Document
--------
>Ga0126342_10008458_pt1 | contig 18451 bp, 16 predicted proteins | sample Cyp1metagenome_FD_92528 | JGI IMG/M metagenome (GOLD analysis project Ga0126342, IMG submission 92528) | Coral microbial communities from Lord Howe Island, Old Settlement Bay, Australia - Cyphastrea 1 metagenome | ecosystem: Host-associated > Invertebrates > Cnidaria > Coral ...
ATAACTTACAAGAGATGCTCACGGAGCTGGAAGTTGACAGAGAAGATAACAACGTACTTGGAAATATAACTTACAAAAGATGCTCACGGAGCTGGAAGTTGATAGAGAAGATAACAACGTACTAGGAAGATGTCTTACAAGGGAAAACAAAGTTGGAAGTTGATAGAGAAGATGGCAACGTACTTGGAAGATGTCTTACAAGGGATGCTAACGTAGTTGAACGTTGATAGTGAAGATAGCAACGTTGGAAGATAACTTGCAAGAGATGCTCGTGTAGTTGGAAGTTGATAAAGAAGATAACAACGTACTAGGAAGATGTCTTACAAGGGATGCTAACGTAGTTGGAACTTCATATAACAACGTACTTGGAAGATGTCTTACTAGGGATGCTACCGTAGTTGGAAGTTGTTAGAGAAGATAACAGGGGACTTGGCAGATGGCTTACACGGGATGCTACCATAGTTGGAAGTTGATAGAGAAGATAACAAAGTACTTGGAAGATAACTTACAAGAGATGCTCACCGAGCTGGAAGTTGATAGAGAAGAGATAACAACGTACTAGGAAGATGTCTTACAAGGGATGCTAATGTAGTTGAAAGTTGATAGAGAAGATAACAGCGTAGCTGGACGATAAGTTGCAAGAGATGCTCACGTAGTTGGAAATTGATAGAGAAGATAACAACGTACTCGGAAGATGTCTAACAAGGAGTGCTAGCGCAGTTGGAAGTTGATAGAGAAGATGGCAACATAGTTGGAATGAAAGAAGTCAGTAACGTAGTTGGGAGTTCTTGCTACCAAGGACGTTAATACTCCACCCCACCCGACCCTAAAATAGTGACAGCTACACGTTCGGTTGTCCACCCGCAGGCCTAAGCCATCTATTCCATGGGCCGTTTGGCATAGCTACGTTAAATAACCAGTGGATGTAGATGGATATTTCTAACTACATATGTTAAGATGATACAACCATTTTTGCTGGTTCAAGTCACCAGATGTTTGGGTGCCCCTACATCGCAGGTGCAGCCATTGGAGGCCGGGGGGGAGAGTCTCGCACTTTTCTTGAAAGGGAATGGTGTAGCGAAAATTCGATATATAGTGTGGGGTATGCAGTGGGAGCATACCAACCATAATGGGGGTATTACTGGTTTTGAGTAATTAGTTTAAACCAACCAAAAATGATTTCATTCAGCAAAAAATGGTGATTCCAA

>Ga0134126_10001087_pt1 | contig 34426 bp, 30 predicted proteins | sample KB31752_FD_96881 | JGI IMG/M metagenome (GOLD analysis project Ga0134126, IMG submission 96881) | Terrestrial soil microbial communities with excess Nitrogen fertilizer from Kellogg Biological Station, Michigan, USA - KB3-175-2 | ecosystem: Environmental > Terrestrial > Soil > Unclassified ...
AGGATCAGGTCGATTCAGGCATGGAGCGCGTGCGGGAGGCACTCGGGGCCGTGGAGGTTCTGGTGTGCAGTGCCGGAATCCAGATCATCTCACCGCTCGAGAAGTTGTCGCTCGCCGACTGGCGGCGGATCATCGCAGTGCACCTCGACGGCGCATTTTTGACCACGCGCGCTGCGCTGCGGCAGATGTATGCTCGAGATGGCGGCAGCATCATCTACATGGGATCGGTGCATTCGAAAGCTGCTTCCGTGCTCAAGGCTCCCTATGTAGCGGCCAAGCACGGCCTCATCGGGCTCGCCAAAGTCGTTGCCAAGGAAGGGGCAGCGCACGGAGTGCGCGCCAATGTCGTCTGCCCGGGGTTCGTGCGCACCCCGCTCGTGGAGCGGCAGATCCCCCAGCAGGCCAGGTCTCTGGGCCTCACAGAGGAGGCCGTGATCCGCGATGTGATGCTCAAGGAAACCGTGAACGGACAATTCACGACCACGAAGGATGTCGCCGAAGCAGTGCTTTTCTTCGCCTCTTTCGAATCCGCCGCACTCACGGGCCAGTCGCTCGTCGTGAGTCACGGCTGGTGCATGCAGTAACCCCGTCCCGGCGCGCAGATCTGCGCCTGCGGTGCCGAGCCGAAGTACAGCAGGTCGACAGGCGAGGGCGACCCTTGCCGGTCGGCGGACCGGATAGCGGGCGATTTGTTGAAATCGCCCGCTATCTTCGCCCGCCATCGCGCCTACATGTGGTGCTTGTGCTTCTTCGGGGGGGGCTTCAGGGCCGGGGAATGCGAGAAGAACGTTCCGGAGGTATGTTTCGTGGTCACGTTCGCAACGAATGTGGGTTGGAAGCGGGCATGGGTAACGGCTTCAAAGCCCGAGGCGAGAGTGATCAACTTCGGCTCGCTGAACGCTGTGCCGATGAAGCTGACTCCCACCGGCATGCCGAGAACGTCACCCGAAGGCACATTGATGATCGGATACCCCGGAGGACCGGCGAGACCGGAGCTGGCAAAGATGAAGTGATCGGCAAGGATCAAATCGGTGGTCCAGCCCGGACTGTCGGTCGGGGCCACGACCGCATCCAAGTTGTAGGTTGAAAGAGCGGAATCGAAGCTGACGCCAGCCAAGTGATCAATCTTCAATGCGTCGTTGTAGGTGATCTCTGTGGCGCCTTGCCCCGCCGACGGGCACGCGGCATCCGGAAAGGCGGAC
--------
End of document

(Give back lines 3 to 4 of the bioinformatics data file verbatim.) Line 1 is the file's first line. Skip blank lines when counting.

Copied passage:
>Ga0134126_10001087_pt1 | contig 34426 bp, 30 predicted proteins | sample KB31752_FD_96881 | JGI IMG/M metagenome (GOLD analysis project Ga0134126, IMG submission 96881) | Terrestrial soil microbial communities with excess Nitrogen fertilizer from Kellogg Biological Station, Michigan, USA - KB3-175-2 | ecosystem: Environmental > Terrestrial > Soil > Unclassified ...
AGGATCAGGTCGATTCAGGCATGGAGCGCGTGCGGGAGGCACTCGGGGCCGTGGAGGTTCTGGTGTGCAGTGCCGGAATCCAGATCATCTCACCGCTCGAGAAGTTGTCGCTCGCCGACTGGCGGCGGATCATCGCAGTGCACCTCGACGGCGCATTTTTGACCACGCGCGCTGCGCTGCGGCAGATGTATGCTCGAGATGGCGGCAGCATCATCTACATGGGATCGGTGCATTCGAAAGCTGCTTCCGTGCTCAAGGCTCCCTATGTAGCGGCCAAGCACGGCCTCATCGGGCTCGCCAAAGTCGTTGCCAAGGAAGGGGCAGCGCACGGAGTGCGCGCCAATGTCGTCTGCCCGGGGTTCGTGCGCACCCCGCTCGTGGAGCGGCAGATCCCCCAGCAGGCCAGGTCTCTGGGCCTCACAGAGGAGGCCGTGATCCGCGATGTGATGCTCAAGGAAACCGTGAACGGACAATTCACGACCACGAAGGATGTCGCCGAAGCAGTGCTTTTCTTCGCCTCTTTCGAATCCGCCGCACTCACGGGCCAGTCGCTCGTCGTGAGTCACGGCTGGTGCATGCAGTAACCCCGTCCCGGCGCGCAGATCTGCGCCTGCGGTGCCGAGCCGAAGTACAGCAGGTCGACAGGCGAGGGCGACCCTTGCCGGTCGGCGGACCGGATAGCGGGCGATTTGTTGAAATCGCCCGCTATCTTCGCCCGCCATCGCGCCTACATGTGGTGCTTGTGCTTCTTCGGGGGGGGCTTCAGGGCCGGGGAATGCGAGAAGAACGTTCCGGAGGTATGTTTCGTGGTCACGTTCGCAACGAATGTGGGTTGGAAGCGGGCATGGGTAACGGCTTCAAAGCCCGAGGCGAGAGTGATCAACTTCGGCTCGCTGAACGCTGTGCCGATGAAGCTGACTCCCACCGGCATGCCGAGAACGTCACCCGAAGGCACATTGATGATCGGATACCCCGGAGGACCGGCGAGACCGGAGCTGGCAAAGATGAAGTGATCGGCAAGGATCAAATCGGTGGTCCAGCCCGGACTGTCGGTCGGGGCCACGACCGCATCCAAGTTGTAGGTTGAAAGAGCGGAATCGAAGCTGACGCCAGCCAAGTGATCAATCTTCAATGCGTCGTTGTAGGTGATCTCTGTGGCGCCTTGCCCCGCCGACGGGCACGCGGCATCCGGAAAGGCGGAC